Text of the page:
Why End Slavery

730 Words 3 Pages
Between 1525 and 1866, 12.5 million African Americans were shipped to the New World to become slaves. 10.7 million Survived the journey from Africa and most were brought to the North American colony, Jamestown, Virginia. These African Americans were used under the power of white people as a costly and efficient way to seize more land. Although slavery was abolished and ended in 1863, African Americans still struggled for equal rights. It wasn’t until the 60’s when it began to become “equal” for all races.

Slavery has be known and practiced in/around Africa since the 15th century B.C.. Egypt was the first to enslave non-African Americans; most of these slaves were Jews from Palestine. After the 5th century B.C., Greeks, and later Romans,
…show more content…
Northern States started getting more involved with ending slavery. They used “Free Labor” as an argument claiming it was inefficient and made little economic sense. Others tried using Religion as a way to end slavery as well. White supporters, such as Lloyd Garrison who was an active member of the American Colonization Society and a famous antislavery journalist, also made huge impacts on ending slavery. Free Blacks, such as Fredrick Douglas, John Fairfield, Levi Coffin and Harriet Tubman helped thousands, 40,000 to 100,000, slaves escape to freedom by creating and using the Underground Railroad. The more successful the Underground Railroad became, the more the Northern Sates supported Abolitionism. Unfortunately, as freedom for slaves increased, so did the tension between the Northern and Southern …show more content…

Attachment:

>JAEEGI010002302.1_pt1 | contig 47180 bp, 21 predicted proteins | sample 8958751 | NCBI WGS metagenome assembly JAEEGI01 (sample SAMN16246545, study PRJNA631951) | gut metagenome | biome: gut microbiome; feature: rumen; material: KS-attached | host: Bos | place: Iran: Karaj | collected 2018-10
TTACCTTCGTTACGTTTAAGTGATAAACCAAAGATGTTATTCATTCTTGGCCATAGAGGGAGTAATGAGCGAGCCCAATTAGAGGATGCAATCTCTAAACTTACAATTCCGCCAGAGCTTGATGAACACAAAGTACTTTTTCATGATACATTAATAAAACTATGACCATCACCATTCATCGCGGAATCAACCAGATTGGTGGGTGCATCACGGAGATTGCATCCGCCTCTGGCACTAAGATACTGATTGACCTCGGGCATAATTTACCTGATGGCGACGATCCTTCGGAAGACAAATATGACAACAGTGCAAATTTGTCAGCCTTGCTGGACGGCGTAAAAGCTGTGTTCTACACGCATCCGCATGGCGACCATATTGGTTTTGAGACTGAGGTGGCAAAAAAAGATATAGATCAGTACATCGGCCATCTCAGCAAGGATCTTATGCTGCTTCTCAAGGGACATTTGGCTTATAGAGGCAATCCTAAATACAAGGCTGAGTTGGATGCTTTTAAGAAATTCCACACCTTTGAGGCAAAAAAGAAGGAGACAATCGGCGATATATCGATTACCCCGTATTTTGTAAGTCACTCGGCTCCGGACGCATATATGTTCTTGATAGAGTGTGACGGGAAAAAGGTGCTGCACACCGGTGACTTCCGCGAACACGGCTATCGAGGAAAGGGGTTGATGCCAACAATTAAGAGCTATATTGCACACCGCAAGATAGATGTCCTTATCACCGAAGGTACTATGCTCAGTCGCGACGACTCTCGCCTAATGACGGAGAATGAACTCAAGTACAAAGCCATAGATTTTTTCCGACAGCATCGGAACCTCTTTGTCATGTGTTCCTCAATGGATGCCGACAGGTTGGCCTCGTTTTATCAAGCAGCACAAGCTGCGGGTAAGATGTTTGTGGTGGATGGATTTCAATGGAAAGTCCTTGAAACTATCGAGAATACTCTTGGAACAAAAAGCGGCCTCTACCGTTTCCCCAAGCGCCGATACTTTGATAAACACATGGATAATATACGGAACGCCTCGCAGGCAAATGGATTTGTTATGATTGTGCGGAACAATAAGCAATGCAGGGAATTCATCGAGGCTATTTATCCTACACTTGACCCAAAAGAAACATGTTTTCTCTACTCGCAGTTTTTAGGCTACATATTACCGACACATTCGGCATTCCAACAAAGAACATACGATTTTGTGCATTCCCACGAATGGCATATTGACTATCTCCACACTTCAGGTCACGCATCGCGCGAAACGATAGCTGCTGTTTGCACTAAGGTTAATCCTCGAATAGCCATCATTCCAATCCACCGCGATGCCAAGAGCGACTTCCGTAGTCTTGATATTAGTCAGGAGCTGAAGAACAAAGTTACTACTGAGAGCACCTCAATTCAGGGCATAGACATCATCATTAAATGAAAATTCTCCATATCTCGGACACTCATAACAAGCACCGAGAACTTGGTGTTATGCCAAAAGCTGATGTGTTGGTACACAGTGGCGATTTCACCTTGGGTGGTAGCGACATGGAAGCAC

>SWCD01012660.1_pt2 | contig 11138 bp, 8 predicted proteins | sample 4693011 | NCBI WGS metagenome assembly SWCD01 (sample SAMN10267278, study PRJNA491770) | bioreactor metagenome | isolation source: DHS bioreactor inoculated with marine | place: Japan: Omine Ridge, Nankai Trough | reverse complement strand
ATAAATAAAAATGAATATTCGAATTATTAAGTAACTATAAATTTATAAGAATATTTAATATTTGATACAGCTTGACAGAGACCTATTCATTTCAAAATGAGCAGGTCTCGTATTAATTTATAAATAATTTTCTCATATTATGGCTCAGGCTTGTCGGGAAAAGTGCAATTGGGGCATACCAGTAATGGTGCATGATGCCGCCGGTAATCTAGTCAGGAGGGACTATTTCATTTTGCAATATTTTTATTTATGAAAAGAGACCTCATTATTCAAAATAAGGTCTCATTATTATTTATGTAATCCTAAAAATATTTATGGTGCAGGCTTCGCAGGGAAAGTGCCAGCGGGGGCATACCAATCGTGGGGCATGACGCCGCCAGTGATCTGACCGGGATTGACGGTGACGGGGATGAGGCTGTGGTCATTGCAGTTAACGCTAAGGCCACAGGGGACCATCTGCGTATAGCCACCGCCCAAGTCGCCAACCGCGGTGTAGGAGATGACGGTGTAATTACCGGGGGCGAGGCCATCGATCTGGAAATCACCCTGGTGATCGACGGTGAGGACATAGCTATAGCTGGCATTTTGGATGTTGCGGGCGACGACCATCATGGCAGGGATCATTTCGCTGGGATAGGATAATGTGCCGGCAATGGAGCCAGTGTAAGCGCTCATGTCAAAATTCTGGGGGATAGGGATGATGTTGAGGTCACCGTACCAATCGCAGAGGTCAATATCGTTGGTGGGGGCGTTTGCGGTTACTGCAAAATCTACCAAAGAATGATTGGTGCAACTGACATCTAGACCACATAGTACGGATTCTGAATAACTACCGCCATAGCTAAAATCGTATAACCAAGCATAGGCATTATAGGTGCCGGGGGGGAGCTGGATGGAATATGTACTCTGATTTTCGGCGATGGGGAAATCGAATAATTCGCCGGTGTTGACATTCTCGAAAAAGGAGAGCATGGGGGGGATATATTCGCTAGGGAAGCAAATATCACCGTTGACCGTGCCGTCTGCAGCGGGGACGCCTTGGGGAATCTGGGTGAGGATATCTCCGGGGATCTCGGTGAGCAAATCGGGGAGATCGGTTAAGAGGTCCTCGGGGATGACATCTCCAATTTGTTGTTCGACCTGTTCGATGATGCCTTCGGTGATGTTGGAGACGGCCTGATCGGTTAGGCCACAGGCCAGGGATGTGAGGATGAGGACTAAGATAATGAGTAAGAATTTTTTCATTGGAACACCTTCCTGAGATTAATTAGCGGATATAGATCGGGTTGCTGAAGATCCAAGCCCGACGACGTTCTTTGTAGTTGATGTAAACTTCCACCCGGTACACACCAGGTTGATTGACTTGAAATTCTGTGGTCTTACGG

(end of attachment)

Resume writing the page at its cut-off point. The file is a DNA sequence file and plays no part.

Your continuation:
Within three months of winning the election, seven southern states seceded to form Confederate States of America. Four more states joined after the Civil war began. Although the Civil War was aimed to preserve the U.S. as a nation, it turned to focus on abolishing slavery. Many African Americans fled and became a part of the Union troops. Five days after the Union victory at Antietam in September 1862, Lincoln issued the Preliminary Emancipation Proclamation. On January 1, 1863, Lincoln declared “all slaves would be forever

Related Documents